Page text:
5. Baptists at the door is a rather new thing. My late wife was Baptist and their attitude toward this sort of outreach was almost non-existent. The decline in membership in organized churches, Baptist and Catholic, has prompted a second look at forms of evangelization. I doubt that many will respond to visits at the door but an establishment of bible and faith instructional classes at church facilities as some have done might be more effective. Unfortunately, publicity to these efforts is still not very wide and I doubt attendance is high. Side note: Much of present church doctrine among Protestants has “evolved” far from the original dogma of the founder’s intention. Of course, there are some who say this diminution has already reached the Catholic Church.

  6. Hey Ray… I loved the article… I’ve been involved in those arguments and I’ve seen some ugliness because of it. But I love the words and passages and thoughts. Grace informed by charity (I believe itsounds cooler in Latin) is such a deep and powerful and mysterious wonder! Thank you so much.

  7. It seems to me that a very common response to the Catholic who quotes the Bible is for the Protestant to say “well, what about,” and then move on without reaching any conclusion (if you don’s insist on coming to one then and there). Since salvation by faith alone lies at the heart of Luther’s theory, it seems practical to cite a very simple passage from Matthew: “If you forgive others their transgressions, you heavenly Father will forgive you. But if you do not forgive others, neither will your Father forgive your transgressions” (Mt 6:14-15). On that alone, Luther fails the Bible test, and any further discussion is a distraction from this fatal flaw. Tell them to go home and think about it and if they can come up with an answer, show them why that answer is also flawed — stick to the foundation of their belief in Luther’s theories especially salvation by faith alone which is also contradicted by many other quotes.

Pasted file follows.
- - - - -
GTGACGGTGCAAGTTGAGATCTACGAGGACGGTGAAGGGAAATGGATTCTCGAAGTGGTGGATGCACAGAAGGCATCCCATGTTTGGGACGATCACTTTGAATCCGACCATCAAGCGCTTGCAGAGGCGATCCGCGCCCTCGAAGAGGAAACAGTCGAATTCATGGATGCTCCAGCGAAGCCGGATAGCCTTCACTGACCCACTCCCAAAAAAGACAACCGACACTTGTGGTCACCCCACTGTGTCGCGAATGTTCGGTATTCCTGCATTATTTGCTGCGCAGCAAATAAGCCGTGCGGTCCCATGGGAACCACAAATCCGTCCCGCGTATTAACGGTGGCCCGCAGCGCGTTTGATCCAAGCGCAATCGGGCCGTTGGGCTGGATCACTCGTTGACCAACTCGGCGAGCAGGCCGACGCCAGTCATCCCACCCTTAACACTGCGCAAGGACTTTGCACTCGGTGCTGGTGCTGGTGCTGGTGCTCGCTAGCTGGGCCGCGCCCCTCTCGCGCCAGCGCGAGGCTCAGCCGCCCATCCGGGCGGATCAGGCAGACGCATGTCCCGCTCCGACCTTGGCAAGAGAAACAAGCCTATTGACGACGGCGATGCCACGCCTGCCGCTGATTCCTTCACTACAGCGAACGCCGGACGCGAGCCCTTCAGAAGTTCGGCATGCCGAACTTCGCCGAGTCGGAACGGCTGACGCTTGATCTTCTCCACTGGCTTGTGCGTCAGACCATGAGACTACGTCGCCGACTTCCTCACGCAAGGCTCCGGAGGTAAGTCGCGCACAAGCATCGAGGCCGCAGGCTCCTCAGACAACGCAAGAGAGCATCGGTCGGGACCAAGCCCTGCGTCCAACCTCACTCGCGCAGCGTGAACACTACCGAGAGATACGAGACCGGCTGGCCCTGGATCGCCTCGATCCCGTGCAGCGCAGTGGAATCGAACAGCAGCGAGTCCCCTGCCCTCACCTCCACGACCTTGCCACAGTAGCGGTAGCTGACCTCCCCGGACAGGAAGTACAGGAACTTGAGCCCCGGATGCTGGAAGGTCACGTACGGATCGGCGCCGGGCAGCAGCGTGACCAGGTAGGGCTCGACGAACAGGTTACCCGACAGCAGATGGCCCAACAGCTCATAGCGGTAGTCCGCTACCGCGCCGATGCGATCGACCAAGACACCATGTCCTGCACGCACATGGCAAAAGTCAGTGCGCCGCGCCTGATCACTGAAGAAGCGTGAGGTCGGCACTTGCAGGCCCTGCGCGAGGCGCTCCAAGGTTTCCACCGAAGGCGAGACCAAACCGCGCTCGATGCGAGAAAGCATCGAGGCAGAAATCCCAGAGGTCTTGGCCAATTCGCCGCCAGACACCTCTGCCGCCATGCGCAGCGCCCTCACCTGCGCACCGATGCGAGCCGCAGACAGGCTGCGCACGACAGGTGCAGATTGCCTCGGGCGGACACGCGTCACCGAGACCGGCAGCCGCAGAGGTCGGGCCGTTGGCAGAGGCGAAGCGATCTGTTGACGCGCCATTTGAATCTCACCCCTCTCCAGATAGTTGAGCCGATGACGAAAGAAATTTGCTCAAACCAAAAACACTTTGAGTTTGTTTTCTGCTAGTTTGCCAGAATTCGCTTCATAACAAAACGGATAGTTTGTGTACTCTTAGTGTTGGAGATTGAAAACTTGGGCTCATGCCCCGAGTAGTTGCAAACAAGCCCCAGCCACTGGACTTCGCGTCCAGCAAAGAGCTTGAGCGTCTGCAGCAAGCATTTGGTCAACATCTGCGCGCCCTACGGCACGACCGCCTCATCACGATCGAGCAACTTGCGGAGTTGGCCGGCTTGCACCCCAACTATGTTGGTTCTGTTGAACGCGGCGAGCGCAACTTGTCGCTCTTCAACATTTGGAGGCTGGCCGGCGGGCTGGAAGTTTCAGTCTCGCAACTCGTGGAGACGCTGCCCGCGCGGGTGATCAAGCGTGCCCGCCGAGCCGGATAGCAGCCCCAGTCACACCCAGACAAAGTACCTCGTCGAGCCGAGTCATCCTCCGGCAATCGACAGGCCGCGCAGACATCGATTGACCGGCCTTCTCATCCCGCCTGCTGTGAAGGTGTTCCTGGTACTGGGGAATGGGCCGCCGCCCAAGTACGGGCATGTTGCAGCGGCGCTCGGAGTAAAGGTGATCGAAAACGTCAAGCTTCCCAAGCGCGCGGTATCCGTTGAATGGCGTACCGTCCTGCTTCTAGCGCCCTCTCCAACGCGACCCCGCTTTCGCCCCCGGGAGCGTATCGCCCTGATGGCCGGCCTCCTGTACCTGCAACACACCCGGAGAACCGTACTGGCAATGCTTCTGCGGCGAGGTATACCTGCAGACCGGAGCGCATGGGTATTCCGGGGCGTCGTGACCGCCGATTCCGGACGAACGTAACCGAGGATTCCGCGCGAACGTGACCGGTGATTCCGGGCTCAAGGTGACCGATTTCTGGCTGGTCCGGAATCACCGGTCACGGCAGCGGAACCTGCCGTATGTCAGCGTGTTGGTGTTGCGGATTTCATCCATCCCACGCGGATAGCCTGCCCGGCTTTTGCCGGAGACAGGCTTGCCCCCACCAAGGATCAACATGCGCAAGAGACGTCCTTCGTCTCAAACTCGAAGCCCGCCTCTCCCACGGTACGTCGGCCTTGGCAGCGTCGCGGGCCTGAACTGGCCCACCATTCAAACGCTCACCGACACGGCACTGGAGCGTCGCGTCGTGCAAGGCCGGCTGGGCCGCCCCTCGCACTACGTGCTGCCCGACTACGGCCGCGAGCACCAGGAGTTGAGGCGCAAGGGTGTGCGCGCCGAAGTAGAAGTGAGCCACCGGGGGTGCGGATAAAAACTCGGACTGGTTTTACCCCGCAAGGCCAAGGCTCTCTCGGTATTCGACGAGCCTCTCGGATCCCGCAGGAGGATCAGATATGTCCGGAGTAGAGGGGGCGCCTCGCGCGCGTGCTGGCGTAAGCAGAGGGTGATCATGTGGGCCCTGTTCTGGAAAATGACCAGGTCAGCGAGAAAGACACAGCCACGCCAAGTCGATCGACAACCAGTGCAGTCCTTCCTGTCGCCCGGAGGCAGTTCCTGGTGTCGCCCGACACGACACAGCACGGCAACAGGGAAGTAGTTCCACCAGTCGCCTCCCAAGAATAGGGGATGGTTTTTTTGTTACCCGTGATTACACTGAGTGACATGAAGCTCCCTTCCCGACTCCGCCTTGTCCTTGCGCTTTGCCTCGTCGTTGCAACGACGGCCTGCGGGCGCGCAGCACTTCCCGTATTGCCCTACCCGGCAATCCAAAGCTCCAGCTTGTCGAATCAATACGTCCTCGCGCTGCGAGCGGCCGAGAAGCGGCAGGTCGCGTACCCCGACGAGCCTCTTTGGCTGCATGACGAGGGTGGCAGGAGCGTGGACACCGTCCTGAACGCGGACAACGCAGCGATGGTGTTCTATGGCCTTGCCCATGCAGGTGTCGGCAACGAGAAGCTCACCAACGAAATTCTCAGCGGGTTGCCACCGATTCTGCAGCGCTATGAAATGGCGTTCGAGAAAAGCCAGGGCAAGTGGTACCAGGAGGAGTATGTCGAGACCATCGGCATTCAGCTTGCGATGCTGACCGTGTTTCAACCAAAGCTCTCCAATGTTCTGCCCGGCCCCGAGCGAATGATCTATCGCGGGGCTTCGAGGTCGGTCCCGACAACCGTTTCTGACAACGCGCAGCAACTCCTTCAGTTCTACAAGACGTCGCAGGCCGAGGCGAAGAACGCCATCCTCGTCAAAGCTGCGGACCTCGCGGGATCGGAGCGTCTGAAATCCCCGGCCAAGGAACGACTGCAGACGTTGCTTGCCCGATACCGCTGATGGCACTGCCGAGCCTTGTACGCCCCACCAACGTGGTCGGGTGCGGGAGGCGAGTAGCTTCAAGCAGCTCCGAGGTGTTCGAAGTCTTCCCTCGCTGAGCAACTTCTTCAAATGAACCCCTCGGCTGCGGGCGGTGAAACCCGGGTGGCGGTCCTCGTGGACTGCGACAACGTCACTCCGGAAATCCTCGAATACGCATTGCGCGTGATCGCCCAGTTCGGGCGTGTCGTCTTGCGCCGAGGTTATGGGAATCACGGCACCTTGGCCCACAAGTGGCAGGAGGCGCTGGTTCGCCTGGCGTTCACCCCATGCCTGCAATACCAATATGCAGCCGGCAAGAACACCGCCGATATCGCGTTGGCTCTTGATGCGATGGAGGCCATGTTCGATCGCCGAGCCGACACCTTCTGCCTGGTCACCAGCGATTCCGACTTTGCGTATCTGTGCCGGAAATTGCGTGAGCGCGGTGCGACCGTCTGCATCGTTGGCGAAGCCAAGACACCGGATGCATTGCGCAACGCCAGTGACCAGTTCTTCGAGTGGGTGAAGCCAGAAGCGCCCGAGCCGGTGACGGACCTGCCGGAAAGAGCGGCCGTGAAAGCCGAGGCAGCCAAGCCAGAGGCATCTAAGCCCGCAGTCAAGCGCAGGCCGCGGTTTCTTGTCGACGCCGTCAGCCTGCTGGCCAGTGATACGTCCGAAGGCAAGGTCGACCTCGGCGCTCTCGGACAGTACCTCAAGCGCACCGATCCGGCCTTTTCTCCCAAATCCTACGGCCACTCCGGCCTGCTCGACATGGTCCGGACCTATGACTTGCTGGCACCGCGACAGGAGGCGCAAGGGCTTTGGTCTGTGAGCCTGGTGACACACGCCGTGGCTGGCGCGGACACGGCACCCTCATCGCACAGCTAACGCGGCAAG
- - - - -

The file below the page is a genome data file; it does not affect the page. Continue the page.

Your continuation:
1. Laurence Charles Ringo

      Hey,Dhaniele…have you ever heard the well-known theological maxim,”a text without context becomes a pretext”? Your wrenching Matthew 6:14-15 out of context is the very definition of eisegesis in its worse form, and the fact that you would attempt to posit your ill-use of this verse (again,wrenched out of its context) to defame Luther simply serves to show that whatever your chosen profession is, Scriptural Hermeneutics isn’t it. A first-year seminary student should be able to demonstrate that this particular verse isn’t pointing to any salvific paradigm, but refers to what is necessary to maintain the communal relationship between your fellow man,Christians included,and our Heavenly Father.Unconfessed sins severs the Communion and Fellowship between yourself,your fellow man,and Almighty God;the confessions of said sins restores it in that sense of forgiveness. Read the verse in its context, and it becomes plain what Our Savior meant. Give it a try,and I await your reply. PEACE IN CHRIST JESUS, ALWAYS! ???.